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Monday, June 24, 2024

World Bank reveals that 77% of Moroccans are working in the informal sector

The proportion of the informal labor force in Morocco amounts to 77% of the total workforce, says a a recent World Bank report.

This new percentage is much higher than official figures announced in the Kingdom, as a report issued by the High Commission for Planning (HCP) last year showed that the share of workers in the informal sector is about 28.7% of the total workforce.

Informal labor, according to the definition of the report, is one where workers do not benefit from social security contributions, be it pensions, healthcare insurance or other risk compensation mechanisms.

The percentage of informal labor in Morocco is the highest compared to other countries such as Egypt, Jordan, Tunisia, Saudi Arabia and Bahrain.

According to the “Jobs Undone: Reshaping the Role of Governments toward Markets and Workers in the Middle East and North Africa” report, the region has the highest youth unemployment rate in the world and the lowest rate of women’s participation in the labor force.

A large proportion of the able-bodied population is still excluded from work and employment in the Middle East and North Africa region, the report said.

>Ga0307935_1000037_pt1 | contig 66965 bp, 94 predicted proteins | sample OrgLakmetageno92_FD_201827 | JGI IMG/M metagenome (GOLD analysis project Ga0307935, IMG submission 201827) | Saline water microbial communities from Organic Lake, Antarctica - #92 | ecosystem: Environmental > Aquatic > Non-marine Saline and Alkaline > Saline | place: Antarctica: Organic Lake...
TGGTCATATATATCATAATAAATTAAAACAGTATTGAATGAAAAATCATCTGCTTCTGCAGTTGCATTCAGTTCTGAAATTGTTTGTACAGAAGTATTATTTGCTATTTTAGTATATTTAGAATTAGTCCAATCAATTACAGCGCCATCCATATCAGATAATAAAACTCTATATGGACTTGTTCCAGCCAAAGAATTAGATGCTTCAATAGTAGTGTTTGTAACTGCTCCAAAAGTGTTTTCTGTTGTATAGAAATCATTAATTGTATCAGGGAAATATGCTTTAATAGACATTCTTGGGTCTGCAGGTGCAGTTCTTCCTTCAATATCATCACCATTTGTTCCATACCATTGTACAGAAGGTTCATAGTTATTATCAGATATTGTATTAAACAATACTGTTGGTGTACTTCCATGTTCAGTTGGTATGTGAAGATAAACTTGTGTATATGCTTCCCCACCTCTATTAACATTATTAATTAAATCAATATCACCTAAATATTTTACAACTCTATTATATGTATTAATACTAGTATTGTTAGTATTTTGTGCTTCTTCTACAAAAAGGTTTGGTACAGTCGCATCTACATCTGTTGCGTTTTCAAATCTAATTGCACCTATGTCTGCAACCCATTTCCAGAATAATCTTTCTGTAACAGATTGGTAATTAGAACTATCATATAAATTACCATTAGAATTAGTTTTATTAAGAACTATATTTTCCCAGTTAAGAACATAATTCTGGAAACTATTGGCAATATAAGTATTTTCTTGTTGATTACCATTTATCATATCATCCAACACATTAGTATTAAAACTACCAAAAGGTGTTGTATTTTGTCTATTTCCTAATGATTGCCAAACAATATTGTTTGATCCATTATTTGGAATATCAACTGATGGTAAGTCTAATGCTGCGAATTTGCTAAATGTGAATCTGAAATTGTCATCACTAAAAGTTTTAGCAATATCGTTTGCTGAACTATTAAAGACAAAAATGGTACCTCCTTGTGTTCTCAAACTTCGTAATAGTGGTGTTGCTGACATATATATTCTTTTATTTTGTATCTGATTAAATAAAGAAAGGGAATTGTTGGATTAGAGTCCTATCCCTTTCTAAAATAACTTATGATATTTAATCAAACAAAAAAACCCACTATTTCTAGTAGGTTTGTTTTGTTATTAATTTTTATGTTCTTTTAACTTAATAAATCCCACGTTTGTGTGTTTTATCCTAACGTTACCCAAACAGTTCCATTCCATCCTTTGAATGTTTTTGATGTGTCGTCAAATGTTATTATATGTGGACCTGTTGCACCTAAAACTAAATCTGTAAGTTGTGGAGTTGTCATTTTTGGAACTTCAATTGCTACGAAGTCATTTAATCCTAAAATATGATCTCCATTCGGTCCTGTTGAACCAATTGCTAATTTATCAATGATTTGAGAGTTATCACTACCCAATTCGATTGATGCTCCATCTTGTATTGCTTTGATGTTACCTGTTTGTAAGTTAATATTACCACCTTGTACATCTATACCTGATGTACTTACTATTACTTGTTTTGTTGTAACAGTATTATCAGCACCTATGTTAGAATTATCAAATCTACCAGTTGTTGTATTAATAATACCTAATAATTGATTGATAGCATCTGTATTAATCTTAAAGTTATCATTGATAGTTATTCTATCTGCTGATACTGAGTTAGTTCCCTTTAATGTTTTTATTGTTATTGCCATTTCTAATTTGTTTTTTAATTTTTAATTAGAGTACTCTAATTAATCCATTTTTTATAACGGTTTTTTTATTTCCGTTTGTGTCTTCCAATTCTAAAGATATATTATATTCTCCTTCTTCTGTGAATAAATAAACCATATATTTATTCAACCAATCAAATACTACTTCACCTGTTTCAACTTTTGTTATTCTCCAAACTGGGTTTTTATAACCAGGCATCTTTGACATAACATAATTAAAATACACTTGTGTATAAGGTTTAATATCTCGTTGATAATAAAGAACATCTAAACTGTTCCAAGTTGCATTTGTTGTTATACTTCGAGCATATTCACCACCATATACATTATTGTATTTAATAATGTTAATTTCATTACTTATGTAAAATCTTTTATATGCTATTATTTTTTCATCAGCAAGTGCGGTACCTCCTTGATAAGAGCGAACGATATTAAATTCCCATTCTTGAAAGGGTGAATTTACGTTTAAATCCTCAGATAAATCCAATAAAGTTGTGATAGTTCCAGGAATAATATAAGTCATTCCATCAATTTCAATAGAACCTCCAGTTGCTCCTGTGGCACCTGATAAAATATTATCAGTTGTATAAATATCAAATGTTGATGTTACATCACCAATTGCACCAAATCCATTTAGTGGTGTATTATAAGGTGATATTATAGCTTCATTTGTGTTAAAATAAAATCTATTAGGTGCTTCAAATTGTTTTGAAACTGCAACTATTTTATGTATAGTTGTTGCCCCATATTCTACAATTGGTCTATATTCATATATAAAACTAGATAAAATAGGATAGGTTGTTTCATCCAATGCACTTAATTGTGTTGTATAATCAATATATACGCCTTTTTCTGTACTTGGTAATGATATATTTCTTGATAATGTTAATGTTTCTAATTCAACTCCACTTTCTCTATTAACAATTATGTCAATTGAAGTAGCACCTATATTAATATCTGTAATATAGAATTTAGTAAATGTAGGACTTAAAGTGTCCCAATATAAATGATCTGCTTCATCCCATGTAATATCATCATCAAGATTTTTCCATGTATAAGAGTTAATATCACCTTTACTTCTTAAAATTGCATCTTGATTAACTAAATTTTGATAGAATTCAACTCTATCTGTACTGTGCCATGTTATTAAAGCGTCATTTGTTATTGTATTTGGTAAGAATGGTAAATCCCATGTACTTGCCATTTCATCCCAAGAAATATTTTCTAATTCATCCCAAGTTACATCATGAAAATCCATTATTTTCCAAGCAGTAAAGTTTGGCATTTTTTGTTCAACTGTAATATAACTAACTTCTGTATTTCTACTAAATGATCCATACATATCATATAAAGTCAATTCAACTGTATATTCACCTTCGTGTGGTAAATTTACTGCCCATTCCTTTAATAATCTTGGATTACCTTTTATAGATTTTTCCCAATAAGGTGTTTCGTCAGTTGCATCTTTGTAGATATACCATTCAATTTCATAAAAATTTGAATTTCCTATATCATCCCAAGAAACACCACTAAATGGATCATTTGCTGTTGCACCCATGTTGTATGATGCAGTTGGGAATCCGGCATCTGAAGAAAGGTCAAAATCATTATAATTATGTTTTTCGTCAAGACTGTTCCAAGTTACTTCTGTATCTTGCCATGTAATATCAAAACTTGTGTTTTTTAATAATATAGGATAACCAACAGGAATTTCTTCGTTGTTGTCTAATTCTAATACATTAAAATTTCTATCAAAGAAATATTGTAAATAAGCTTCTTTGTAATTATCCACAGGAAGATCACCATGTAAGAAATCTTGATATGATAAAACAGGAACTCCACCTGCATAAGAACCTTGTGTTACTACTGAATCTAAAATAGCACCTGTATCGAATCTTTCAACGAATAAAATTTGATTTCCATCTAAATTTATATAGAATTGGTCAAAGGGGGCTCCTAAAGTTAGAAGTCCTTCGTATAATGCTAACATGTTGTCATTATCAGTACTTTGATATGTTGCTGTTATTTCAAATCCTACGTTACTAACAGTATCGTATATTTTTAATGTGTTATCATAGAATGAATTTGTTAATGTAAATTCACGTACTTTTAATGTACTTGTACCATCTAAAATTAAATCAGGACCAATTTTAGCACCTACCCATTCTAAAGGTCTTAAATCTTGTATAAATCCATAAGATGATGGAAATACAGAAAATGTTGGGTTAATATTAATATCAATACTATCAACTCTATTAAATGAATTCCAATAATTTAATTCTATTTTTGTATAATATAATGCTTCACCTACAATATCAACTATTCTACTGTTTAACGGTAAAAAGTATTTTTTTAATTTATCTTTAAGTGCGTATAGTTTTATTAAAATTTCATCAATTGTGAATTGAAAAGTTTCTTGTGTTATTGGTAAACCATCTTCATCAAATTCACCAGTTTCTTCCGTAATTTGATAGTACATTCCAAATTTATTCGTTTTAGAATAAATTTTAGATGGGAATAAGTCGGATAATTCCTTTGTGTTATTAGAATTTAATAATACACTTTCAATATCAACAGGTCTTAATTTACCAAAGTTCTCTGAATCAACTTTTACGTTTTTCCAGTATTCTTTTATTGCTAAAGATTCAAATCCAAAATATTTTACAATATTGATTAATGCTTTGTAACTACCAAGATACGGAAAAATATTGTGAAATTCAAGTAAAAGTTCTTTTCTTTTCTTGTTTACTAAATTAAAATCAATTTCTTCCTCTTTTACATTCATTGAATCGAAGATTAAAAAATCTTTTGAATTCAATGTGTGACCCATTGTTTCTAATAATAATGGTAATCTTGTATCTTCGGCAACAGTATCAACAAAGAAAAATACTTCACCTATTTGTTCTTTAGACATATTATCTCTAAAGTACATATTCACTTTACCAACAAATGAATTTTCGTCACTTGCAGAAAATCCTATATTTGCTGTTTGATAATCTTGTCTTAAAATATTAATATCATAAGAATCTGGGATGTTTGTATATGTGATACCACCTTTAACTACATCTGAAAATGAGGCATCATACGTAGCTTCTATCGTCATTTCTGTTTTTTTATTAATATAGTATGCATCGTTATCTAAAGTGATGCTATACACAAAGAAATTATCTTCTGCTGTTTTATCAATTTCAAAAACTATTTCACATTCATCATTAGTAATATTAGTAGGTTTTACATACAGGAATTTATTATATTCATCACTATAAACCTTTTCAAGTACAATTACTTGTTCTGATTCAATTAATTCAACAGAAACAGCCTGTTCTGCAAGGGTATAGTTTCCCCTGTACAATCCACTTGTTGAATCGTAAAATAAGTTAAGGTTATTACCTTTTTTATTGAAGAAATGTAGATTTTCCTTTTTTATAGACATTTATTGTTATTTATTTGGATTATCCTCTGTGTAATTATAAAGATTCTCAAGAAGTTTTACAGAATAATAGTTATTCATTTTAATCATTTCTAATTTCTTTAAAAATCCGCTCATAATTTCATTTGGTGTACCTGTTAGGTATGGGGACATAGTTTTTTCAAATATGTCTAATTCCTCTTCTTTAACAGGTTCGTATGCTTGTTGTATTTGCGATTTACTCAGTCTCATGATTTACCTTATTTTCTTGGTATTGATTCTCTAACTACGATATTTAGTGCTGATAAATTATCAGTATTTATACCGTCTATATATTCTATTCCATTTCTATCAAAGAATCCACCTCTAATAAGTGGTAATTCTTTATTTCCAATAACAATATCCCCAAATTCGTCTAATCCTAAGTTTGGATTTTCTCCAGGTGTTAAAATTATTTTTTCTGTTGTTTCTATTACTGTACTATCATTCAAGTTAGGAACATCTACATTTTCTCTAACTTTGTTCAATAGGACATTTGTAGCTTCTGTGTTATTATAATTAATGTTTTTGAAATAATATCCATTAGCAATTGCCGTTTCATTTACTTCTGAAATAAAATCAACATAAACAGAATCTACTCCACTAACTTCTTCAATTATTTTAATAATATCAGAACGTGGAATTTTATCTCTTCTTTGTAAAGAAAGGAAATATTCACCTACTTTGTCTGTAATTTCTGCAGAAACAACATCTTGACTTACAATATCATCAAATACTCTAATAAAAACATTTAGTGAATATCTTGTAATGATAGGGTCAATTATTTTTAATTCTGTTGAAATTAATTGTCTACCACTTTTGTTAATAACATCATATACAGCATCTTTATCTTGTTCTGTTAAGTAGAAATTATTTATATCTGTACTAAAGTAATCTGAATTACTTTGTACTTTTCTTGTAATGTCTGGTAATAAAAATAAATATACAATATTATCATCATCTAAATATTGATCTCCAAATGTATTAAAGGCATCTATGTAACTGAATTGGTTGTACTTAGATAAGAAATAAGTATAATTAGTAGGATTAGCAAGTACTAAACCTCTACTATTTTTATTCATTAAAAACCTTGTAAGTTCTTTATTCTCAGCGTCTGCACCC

According to the same source, about one out of every three young people (ie, 32%) aged 15-24 years in the Middle East and North Africa, are not working, in education or training.

In the case of Morocco, the proportion of young people (aged between 15 and 24 years old) not working, in education or training, was around 70% in 2010 before rising to 90% a decade later.

The report pointed out that the proportion of workers in the public sector of the total workforce is about 8% in Morocco, compared to 47% in Iraq and 23% in Jordan, Egypt and Tunisia.

World Bank experts noted that the dominance of state-owned companies leads to stagnation of labor markets, as the state’s presence was counted through public companies across 18 sectors in Morocco, which is much higher than the average in high-income countries, set at 12 sectors.

The report called for limiting the role of state-owned enterprises in the region, and providing an environment for the development of a strong private sector to create sufficient job opportunities for the growing numbers of the working-age population.

The report also indicated the need to limit the preferential treatment of state-owned companies with regard to obtaining financial support and exceptions and exemptions from regulations, price controls and tax laws applicable to private companies.

The report suggested reforms to address constraints on women’s work in specific industries, such as limited working hours for women and unequal pay, and called for the relationship between government and workers to be reshaped through labor market laws and social protection systems.

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